“They never bark,” explains a medical orderly accompanying the dogs. “Even when they are separated among themselves, this will be secret.”
After the fight, when the work of orderlies began, the dogs were released. With some special seriousness and peace of mind, they gave easy carry-over bags to wear, waiting for a sign to rush forward. After jumping the wire barriers that remained here around the farm, after the Germans, the dogs disappeared into the darkness of the night. Twenty minutes later, appearing from somewhere out of the darkness, Buf returned, persistently pulling the orderly and demanding that he follow him.
“I follow him,” says the orderly. Over bumps and gully just keep up with him. It leads to the forest itself. He shouted at the voice:
- Who is here?
I hear: someone moans, sighs. Illuminated flashlight, I look. Three of the wounded are almost nearby. He gave them a drink from a flask, began to dress up, and I myself think: how can I be with them? I wrote a note to send a gig, put it in a bag to the dog and let it loose. Turned around, turned around near me, and she herself looks at me like that.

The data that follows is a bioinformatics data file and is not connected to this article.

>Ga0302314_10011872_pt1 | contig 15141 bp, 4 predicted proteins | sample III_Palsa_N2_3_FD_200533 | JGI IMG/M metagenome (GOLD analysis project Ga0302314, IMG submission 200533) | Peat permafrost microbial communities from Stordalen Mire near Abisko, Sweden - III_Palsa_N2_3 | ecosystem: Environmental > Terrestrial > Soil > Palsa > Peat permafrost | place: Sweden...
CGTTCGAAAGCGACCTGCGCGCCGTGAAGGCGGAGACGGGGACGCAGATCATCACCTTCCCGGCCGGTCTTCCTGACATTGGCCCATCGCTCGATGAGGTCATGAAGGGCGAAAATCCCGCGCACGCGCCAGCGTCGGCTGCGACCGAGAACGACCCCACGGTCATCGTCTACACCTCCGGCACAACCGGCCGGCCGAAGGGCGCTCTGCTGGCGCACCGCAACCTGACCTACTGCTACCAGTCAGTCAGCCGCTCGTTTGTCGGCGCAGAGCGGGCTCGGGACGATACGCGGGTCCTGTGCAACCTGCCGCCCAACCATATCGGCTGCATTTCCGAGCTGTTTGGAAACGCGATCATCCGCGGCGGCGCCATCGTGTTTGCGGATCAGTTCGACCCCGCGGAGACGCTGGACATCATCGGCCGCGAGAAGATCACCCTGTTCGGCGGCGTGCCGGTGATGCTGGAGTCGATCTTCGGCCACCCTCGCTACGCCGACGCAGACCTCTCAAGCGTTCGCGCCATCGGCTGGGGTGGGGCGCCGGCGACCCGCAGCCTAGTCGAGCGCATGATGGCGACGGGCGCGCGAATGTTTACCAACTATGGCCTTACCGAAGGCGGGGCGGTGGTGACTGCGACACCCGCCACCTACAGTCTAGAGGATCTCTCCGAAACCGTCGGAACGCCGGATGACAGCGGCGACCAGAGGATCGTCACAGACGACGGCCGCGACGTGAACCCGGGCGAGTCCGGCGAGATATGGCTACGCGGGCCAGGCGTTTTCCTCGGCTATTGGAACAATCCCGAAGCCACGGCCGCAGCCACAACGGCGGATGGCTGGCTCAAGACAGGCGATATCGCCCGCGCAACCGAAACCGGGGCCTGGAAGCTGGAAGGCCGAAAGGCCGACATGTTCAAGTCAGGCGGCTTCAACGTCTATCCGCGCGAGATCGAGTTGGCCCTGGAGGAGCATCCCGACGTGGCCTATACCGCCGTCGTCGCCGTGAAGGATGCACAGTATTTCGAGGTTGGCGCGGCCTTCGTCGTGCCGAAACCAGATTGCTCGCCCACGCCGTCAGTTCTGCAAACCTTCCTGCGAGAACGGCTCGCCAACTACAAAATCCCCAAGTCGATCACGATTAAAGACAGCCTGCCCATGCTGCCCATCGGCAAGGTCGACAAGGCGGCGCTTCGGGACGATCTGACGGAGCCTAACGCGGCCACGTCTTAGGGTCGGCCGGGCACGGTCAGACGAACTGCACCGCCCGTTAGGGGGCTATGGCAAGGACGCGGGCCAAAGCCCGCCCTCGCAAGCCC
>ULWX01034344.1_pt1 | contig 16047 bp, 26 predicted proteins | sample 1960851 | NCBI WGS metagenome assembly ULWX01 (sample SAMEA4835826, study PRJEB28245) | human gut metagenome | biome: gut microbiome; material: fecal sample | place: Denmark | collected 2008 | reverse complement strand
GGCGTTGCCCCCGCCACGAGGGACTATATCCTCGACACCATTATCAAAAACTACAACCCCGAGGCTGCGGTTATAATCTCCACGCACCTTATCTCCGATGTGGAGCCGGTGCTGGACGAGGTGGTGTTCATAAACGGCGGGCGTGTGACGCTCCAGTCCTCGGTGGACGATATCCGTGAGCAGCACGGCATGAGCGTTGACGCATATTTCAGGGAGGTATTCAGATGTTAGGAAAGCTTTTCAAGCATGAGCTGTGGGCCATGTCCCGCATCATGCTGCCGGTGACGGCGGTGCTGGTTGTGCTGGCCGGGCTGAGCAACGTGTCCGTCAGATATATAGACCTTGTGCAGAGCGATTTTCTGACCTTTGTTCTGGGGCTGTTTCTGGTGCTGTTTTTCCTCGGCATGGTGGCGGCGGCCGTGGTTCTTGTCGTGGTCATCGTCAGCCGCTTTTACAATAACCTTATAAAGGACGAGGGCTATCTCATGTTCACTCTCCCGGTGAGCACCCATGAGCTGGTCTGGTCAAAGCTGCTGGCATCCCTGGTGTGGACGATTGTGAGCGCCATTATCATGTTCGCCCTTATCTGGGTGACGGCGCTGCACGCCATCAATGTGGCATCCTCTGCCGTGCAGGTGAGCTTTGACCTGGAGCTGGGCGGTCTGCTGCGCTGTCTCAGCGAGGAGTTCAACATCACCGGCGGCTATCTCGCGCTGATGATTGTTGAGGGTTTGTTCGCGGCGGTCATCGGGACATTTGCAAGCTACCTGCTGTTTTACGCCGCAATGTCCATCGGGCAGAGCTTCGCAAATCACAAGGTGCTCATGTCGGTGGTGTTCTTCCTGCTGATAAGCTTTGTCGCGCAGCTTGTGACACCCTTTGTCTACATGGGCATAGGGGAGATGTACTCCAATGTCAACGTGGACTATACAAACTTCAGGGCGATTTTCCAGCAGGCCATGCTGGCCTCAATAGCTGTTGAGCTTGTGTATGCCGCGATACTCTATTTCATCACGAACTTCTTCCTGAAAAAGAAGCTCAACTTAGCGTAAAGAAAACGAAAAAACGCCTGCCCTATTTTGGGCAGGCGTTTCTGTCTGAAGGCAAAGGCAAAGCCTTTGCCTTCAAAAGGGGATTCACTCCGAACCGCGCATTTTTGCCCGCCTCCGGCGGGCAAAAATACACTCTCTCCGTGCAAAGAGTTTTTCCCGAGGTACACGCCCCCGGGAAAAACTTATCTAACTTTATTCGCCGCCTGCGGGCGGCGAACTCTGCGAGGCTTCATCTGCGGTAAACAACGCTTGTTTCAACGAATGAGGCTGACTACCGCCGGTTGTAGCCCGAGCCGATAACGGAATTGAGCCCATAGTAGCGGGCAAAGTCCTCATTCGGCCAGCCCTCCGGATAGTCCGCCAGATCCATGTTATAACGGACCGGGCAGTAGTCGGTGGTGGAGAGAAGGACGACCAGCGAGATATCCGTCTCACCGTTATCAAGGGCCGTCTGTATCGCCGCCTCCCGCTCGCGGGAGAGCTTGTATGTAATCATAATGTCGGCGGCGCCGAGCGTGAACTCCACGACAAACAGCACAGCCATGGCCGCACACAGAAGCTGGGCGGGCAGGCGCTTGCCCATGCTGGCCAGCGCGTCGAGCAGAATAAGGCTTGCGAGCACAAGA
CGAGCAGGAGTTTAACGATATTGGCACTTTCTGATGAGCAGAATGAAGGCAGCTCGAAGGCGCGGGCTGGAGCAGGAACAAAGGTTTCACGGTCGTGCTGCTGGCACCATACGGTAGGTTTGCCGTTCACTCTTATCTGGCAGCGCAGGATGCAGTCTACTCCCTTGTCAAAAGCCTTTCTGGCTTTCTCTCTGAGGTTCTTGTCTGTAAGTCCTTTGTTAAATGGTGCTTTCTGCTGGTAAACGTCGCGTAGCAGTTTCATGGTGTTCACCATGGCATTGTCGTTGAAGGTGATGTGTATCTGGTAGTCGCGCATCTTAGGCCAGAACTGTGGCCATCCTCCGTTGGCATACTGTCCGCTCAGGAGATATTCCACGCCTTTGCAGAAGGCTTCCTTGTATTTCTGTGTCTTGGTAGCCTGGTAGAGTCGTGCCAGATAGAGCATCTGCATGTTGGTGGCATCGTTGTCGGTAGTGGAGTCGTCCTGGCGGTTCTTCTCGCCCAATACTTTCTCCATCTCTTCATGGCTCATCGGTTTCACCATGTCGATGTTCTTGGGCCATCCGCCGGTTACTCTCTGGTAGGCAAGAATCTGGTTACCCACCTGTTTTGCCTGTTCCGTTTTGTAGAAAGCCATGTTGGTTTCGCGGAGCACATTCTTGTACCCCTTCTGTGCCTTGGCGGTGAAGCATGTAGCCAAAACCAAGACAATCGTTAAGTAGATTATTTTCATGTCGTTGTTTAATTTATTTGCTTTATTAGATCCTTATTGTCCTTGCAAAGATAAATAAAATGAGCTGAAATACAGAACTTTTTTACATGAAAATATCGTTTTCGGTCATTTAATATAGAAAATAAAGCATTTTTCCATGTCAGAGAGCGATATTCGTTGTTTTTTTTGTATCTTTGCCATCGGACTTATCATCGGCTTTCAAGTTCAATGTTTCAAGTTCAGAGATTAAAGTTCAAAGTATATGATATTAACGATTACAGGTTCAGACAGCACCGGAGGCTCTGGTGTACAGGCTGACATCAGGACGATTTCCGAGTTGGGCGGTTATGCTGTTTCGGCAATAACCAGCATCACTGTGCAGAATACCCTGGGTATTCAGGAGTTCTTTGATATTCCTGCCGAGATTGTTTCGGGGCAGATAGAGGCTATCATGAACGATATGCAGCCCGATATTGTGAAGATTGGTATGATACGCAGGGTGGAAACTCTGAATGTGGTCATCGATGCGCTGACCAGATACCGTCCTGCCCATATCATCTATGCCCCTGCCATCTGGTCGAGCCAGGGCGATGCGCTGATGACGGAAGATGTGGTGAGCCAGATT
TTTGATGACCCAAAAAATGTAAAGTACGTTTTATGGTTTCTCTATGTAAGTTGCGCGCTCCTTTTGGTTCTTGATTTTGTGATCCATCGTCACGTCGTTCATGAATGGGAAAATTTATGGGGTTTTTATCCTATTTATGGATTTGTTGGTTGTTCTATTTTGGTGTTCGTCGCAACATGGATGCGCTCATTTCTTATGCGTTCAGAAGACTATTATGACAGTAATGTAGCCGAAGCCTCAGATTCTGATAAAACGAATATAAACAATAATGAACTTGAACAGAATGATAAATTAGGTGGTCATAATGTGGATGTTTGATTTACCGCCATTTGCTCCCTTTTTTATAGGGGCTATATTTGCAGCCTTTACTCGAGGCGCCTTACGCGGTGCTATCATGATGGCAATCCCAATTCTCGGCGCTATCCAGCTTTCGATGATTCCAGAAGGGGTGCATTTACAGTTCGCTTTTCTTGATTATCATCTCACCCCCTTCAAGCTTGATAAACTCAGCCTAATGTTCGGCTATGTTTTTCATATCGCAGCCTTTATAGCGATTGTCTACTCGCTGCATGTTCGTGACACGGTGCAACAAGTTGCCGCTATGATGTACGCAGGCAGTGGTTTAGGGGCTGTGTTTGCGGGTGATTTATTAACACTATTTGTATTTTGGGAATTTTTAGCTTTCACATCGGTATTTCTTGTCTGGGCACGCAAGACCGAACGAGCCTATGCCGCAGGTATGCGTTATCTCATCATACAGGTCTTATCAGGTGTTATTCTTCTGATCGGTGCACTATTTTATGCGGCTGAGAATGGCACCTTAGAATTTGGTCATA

“Run,” I tell her, “home.”
A few minutes later, Buff came running again to the dressing station. Come running and waiting. They read the note, took him on a leash again, and in his tracks sent two gigs.
The other dog, who had returned from the battlefield, had suede gloves in his transfer bag. Rushed in her wake. The dog led on a dark plowed field, to the ditch, where the wounded officer lay. He tried to get himself to the dressing station, but lost power and fell. When the dog came running, without being able to write a note, he shoved blood-filled gloves into her bag.
During the night, only these two dogs tracked down nine wounded. Three other sanitary dogs worked directly with the orderlies. Thanks to them, continuous communication was maintained between the battlefield and the dressing station. They constantly resorted to the point, bringing notes: "Send iodine", "Send dressing material", "Send gigs for so many wounded", "Do not forget to send water for drinking". One of the rescued soldiers wraps a dog around the neck and kisses her firmly on the face. The dog flounders in unexpected hugs. He says: “My death would have come. I would lie and lay in the forest, - sometime ours would have found me ...”